Networkless working: The future of the public sector?
by Robert Campbell - Managing Director at Ecommnet - Monday, 3 September 2012.
While this might all sound extremely complex, fundamentally networkless connectively is far more flexible, with the underlying infrastructure easier to build and manage.

Secure authentication

Historically, many access gateways required an individual to enter their username and password combination to authenticate themselves. While this may have been adequate for one organisation functioning from one location, as soon as you start co-locating, or even allowing remote access, single factor authentication is woefully inadequate and easily circumvented.

For this reason the introduction of two factor authentication (2FA) is increasingly being driven by legislation and/or the need to be more secure. 2FA fundamentally is the combination of two of three elements:

1. Something you know a username or password, etc.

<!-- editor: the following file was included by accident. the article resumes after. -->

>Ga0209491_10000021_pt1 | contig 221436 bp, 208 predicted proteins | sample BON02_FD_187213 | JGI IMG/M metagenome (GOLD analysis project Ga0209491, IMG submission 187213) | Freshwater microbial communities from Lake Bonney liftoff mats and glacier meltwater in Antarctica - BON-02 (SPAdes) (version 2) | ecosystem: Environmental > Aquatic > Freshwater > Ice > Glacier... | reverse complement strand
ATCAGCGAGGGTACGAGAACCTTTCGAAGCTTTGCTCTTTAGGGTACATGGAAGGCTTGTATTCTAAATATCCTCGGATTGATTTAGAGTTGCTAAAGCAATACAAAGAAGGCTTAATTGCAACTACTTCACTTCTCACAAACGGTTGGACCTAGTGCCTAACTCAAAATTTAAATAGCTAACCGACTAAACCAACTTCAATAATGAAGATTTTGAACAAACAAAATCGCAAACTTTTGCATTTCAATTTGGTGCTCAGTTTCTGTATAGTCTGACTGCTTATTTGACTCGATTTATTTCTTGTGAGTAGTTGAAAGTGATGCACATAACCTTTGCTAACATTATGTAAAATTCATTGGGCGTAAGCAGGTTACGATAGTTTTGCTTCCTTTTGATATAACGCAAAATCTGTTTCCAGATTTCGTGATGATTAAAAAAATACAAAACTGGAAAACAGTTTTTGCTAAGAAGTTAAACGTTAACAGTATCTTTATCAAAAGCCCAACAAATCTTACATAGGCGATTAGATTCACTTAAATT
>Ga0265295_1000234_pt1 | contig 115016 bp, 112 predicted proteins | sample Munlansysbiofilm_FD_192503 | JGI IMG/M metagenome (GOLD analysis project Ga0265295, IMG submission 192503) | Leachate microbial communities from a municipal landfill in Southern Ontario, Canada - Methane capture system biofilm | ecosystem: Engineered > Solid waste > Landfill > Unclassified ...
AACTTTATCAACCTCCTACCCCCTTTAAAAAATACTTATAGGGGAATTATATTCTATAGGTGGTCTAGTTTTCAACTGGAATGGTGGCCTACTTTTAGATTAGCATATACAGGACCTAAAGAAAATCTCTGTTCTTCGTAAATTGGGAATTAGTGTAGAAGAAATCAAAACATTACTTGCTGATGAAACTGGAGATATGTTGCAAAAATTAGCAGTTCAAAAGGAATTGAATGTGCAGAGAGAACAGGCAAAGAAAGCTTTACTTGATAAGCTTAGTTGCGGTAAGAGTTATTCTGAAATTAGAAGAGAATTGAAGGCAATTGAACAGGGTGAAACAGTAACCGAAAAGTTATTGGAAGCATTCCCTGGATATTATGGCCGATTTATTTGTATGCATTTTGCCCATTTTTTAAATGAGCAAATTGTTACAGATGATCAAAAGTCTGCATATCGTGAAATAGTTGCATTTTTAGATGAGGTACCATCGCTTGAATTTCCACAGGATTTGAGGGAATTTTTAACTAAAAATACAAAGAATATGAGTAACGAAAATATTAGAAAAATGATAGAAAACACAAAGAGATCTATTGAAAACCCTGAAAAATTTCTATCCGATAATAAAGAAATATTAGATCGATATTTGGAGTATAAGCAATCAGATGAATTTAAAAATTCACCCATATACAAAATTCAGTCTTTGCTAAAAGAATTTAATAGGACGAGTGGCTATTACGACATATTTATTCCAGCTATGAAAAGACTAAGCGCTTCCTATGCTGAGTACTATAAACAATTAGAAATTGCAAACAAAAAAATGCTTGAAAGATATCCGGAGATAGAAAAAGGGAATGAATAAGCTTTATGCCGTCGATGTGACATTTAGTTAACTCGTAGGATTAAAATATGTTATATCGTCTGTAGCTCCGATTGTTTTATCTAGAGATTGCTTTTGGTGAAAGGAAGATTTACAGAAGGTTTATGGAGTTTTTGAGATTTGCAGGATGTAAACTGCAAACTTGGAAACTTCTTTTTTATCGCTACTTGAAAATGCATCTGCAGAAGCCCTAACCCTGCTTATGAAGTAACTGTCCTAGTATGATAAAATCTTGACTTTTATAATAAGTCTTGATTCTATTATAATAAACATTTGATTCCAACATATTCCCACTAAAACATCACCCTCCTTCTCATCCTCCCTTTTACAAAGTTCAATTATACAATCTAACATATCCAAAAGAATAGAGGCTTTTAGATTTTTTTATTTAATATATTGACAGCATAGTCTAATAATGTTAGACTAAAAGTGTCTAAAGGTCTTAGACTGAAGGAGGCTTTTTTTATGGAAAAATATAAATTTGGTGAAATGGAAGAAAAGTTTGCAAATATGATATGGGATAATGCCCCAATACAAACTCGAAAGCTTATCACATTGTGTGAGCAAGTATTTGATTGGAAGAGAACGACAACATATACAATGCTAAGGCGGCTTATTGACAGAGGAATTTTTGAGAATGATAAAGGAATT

2. Something you have an authentication device such as a smartcard, etc.

3. Something you are referred to as biometrics it involves retina or fingerprint scanners etc.

Just so were all straight, a username and password combination is not 2FA as it is two variations of one element i.e. two things you know.

Now that weve established what 2FA is, its time to look at what the options are. Fundamentally there are two main forms of authentication device:

1. A physical token or smartcard

2. A virtual token a mobile phone used to receive a passcode via SMS message or generate the code via an app.

Networkless connectivity combined with strong 2FA allows straightforward user access, without constraints, to deliver a completely dynamic set up at the time of connection. So, whether youre merging, re-merging, de-merging or just looking to introduce a more flexible working practice, securely, make sure its future proof and cost-effective. Instead of getting physical, its time to start thinking outside the box, and even the building.


Over 225,000 Apple accounts compromised via iOS malware

Researchers from Palo Alto Networks and WeipTech have unearthed a scheme that resulted in the largest known Apple account theft caused by malware. All in all, some 225,000 valid Apple accounts have been compromised.

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